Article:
In a circus context, in which acrobats make human towers of different shapes, students are introduced to number patterns arising from spatial patterns.

Teacher notes

  • Students predict how many acrobats are needed to form specific shaped human towers.
  • Students build up a table of data, which is also displayed as a graph.
  • Students identify and describe the relationship between different representations of spatial patterns as patterns of numbers; in tables; as graphs; in words and using symbols in mathematical formulae.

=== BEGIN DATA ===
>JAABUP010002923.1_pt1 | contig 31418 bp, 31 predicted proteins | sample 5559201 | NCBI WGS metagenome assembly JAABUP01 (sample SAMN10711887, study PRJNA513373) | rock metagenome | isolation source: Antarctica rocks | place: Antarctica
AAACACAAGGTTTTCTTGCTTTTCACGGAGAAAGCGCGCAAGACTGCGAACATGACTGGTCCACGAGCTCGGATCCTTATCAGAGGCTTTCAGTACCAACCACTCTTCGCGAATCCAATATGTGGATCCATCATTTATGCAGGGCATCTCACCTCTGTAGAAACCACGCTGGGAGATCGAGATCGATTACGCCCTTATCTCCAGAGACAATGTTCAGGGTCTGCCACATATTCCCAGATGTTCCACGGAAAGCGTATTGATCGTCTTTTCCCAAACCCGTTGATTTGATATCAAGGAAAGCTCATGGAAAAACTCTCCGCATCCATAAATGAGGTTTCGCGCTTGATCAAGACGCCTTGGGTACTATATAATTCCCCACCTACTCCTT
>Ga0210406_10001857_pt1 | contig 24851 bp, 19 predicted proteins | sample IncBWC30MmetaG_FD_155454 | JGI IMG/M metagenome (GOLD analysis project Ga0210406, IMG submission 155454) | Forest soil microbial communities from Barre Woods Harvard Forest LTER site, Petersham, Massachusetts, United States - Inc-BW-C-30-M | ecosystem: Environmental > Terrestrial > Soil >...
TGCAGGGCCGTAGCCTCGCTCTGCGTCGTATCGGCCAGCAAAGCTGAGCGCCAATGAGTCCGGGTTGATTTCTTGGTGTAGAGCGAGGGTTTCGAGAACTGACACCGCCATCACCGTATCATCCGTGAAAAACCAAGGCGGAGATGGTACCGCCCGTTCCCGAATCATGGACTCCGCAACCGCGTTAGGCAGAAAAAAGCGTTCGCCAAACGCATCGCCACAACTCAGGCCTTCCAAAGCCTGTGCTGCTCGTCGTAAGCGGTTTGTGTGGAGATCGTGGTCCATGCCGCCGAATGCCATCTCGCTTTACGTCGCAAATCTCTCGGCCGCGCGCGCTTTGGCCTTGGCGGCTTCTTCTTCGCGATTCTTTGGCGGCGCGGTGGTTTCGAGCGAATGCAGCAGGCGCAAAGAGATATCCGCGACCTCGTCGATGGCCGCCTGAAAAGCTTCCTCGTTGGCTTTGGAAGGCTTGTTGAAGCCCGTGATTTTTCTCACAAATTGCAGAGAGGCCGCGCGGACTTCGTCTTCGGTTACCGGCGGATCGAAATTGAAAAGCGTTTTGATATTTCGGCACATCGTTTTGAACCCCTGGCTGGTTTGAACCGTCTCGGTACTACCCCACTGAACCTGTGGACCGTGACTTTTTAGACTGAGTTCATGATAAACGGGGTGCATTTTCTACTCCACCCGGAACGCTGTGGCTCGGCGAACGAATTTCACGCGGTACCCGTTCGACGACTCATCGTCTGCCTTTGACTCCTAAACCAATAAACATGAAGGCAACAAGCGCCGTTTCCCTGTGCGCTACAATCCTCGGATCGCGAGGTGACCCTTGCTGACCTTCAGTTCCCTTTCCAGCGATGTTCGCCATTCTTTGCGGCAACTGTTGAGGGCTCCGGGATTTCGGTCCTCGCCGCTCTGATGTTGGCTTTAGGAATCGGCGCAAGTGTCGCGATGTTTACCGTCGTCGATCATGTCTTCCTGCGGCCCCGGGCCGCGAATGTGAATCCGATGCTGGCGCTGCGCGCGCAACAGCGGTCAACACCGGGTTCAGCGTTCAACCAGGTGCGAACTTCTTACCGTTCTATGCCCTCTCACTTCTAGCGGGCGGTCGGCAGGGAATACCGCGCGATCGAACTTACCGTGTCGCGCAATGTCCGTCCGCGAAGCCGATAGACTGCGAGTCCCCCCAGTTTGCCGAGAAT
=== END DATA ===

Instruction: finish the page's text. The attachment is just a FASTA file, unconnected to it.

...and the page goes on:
• Students are assisted to develop multiplicative and algebraic formulae, and can progress to more complicated patterns, where formulae are presented and used.
  • Students are introduced to non-linear graphs arising from figurate numbers such as triangular and square numbers, and prisms and pyramids with triangular and square bases.

Learning objects

Circus Towers picture.

Circus towers: square stacks
They start by building a square tower with four acrobats: two acrobats in the base layer and two acrobats standing on their shoulders. The formula used is n squared, where n is the number of layers.